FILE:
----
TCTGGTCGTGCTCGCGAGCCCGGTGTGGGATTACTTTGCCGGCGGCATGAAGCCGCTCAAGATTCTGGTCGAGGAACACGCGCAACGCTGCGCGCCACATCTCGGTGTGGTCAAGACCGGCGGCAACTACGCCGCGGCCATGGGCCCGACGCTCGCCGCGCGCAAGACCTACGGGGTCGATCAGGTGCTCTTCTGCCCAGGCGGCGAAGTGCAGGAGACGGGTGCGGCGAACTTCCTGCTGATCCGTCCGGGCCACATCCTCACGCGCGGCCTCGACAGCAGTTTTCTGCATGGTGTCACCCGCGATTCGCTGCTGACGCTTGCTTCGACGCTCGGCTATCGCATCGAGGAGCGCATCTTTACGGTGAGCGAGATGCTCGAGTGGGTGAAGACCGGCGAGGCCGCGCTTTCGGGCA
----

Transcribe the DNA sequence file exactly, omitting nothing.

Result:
TCTGGTCGTGCTCGCGAGCCCGGTGTGGGATTACTTTGCCGGCGGCATGAAGCCGCTCAAGATTCTGGTCGAGGAACACGCGCAACGCTGCGCGCCACATCTCGGTGTGGTCAAGACCGGCGGCAACTACGCCGCGGCCATGGGCCCGACGCTCGCCGCGCGCAAGACCTACGGGGTCGATCAGGTGCTCTTCTGCCCAGGCGGCGAAGTGCAGGAGACGGGTGCGGCGAACTTCCTGCTGATCCGTCCGGGCCACATCCTCACGCGCGGCCTCGACAGCAGTTTTCTGCATGGTGTCACCCGCGATTCGCTGCTGACGCTTGCTTCGACGCTCGGCTATCGCATCGAGGAGCGCATCTTTACGGTGAGCGAGATGCTCGAGTGGGTGAAGACCGGCGAGGCCGCGCTTTCGGGCA